Posted by: Loren Coleman on November 13th, 2008
What is this photograph being published with this story?
It may be nothing more than journalistic melodrama compounded by a lively interest in the excitement stimulated by a hot television program. Nevertheless, we must not ignore notice of information no matter how fleeting.
While I was in Colorado, the story broke of the possible discovery of an immature Ogopogo, the lake cryptid of Okanagan Lake, British Columbia. Let’s take a look.
The Vancouver Province published the following on Monday, November 10, 2008:
Could unknown Okanagan creature be baby Ogopogo?
by Kent Spencer
A TV documentary crew has added to the mystery surrounding Ogopogo by finding an unknown biological specimen in the depths of Okanagan Lake.
“I told a radio station tongue-in-cheek I thought it was the baby Ogopogo,” monster-watcher Bill Steciuk of Kelowna said Monday after the History Channel completed a nine-day shoot.
“It was all curled up. The features were really hard to see. You could see a little head tucked in and a straight tail with no fins.
“It’s a huge mystery. We have no idea what it is,” said Steciuk, who helped organize the shooting locations.
The unidentified specimen has been shipped to the University of Guelph in Ontario for DNA tests, but Ogopogo buffs will have to wait until February to find out more, when the Monster Quest program weighs in on the legendary mega-serpent.
Ogopogo, first sighted in the 1870s, is reputed to be 12 metres long with multiple humps and a small head.
The History Channel, which had a bigger budget than previous expeditions, mounted a thermal infrared imaging camera on a helicopter for the first time. It picked up an unidentified shadow on the lake, while sonar spotted something over three metres long moving in the water.
“That’s pretty big for a fish,” said Steciuk.
But divers made the most interesting find in an underwater cave on the west side of Rattlesnake Island.
“I couldn’t recognize it,” said Steciuk. “Nor could anyone else. Maybe a new species has been found.”
Photographs of the specimen were shown to local expert Arlene Gaal, who has earned the title of Ogopogo-ologist after writing three books on the subject. She is not sure that the son of Ogopogo has been found.
“The Ogopogo is real, but I don’t know what this is,” she said.
“I had my doubts when the crew presented me with their findings. It looked to me like a decomposing ling cod.”
She said the crew’s best efforts were wasted on choppy waters.
“It was not the time for sightings,” she said. “The Ogopogo likes warm weather and sunshine.”
Producers departed with dramatic re-enactments of past sightings – but no catch of the century.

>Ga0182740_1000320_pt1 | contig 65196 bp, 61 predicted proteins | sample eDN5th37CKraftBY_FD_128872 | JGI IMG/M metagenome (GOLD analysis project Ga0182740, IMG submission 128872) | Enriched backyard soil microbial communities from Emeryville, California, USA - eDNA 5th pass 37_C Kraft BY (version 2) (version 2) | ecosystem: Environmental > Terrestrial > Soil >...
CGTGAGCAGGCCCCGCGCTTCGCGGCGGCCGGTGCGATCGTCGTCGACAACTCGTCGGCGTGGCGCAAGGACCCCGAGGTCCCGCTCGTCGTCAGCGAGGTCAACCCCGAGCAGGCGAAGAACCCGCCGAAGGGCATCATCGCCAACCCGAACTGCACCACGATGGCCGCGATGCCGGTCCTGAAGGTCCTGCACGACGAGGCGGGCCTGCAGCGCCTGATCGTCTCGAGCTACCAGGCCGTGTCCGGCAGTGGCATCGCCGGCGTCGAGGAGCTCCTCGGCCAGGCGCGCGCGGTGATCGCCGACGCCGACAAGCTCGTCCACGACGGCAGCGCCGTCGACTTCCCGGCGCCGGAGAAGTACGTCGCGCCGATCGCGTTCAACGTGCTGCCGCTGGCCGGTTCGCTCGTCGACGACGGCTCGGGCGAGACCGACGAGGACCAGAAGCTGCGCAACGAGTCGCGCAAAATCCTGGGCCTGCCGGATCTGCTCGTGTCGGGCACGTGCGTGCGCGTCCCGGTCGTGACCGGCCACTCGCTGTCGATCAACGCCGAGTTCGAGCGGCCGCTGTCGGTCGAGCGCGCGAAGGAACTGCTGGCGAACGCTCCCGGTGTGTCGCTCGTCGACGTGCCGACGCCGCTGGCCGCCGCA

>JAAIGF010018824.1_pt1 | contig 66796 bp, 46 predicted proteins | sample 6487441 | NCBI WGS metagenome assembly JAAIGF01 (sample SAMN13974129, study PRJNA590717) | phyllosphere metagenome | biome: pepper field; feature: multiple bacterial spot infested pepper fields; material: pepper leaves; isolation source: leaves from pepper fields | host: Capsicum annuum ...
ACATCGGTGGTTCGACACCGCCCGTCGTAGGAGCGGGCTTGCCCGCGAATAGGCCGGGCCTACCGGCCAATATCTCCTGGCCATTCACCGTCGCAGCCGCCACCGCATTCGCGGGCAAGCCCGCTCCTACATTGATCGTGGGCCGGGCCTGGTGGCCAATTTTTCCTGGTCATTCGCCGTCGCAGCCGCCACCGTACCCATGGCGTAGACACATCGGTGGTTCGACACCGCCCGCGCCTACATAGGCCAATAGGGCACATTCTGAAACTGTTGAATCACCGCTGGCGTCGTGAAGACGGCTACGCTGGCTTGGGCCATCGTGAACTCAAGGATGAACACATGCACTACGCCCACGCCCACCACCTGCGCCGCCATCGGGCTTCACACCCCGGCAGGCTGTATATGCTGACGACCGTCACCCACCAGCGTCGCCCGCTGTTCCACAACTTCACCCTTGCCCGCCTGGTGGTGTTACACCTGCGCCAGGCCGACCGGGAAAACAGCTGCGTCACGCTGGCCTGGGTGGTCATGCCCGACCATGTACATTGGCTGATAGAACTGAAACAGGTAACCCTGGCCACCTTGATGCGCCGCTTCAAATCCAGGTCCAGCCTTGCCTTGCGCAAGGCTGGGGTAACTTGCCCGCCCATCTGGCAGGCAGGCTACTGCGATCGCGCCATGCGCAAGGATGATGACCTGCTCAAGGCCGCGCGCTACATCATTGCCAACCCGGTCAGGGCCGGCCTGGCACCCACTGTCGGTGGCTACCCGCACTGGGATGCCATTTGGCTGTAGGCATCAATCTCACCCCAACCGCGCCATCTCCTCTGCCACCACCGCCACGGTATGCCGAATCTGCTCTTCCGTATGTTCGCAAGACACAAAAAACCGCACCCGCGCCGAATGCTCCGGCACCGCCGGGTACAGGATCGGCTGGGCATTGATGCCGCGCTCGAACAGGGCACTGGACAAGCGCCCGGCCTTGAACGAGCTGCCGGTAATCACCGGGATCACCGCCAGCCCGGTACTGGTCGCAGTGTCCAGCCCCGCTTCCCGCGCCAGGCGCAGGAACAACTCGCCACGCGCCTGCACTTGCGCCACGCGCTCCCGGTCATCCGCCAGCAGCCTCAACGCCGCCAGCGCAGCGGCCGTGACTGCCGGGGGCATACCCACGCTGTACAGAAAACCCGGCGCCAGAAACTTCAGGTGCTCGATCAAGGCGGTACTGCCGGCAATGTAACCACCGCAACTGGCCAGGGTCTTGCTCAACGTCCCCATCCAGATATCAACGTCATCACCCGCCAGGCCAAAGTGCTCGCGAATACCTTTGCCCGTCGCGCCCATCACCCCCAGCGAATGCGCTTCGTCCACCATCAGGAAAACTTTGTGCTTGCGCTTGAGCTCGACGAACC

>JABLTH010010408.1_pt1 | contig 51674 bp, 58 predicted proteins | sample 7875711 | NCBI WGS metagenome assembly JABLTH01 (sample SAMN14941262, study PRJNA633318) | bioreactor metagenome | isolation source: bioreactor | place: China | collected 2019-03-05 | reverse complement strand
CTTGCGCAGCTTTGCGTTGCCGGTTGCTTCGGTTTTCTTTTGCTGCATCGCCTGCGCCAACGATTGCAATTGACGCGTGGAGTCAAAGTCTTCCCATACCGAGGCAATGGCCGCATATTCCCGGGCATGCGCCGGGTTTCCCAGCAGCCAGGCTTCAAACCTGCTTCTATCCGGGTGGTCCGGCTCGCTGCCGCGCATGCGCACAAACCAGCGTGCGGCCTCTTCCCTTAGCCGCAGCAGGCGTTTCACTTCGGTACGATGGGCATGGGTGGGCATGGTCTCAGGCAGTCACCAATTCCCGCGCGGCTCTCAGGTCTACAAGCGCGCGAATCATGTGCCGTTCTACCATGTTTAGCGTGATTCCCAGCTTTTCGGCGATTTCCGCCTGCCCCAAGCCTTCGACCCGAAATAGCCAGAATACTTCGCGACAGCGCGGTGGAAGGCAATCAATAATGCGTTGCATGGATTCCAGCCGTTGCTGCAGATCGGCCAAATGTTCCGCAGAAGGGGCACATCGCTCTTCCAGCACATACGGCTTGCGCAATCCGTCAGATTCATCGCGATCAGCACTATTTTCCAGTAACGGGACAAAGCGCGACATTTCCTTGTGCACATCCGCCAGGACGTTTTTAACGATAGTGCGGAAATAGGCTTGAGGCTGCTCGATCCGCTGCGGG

Steciuk said the program may have been defeated by the primitive snake’s reserve.
“The Ogopogo is a shy animal,” he said. “There is no question we have an aquatic animal on our lake. Okanagan residents are starting to come to grips with it.”
Commentary does not seem to be going the History crew’s way.
For example, in remarks by Annalee Newitz, on Tuesday, November 11, 2008, she asked whether or not a “Baby Ogopogo [Was] Found in Canadian Lake?” She mentioned that another group of filmmakers had finished a “pseudo-documentary” on Ogopogo before the History crew showed up. She also dropped in the “ling cod” quote from “local monster buff, Arlene Gaal.”
Newitz concluded, “Sounds like this might just be advance publicity for the Monster Quest show. Frankly, I’d much rather watch The Beast of Bottomless Lake. Sounds more realistic!”
Another comment came via a blog from Monster Island News:
Whether the specimen is a decomposing fish or a genuine lake monster infant, it is certain that the folks over at the History Channel are going to keep a lid on the test results until the episode on Ogopogo airs in February.
It’s better for ratings that way.
Despite all such remarks, tell me you aren’t curious enough to either watch the program or hear what was discovered, even if a negative? Frankly, most of us here do consider “MonsterQuest” more worthy time spent watching television than, say, just relaxing with the latest variant of a copycat show perhaps named “North American Idol” or “Dancing With Someone.”
Thanks to Bruce, Harris, Craig, BCSCC, and others who shared the breaking news on Ogopogo.
Loren Coleman is one of the world’s leading cryptozoologists, some say “the” leading living cryptozoologist. Certainly, he is acknowledged as the current living American researcher and writer who has most popularized cryptozoology in the late 20th and early 21st centuries. Starting his fieldwork and investigations in 1960, after traveling and trekking extensively in pursuit of cryptozoological mysteries, Coleman began writing to share his experiences in 1969. An honorary member of Ivan T. Sanderson’s Society for the Investigation of the Unexplained in the 1970s, Coleman has been bestowed with similar honorary memberships of the North Idaho College Cryptozoology Club in 1983, and in subsequent years, that of the British Columbia Scientific Cryptozoology Club, CryptoSafari International, and other international organizations. He was also a Life Member and Benefactor of the International Society of Cryptozoology (now-defunct). Loren Coleman’s daily blog, as a member of the Cryptomundo Team, served as an ongoing avenue of communication for the ever-growing body of cryptozoo news from 2005 through 2013. He returned as an infrequent contributor beginning Halloween week of 2015. Coleman is the founder in 2003, and current director of the International Cryptozoology Museum in Portland, Maine.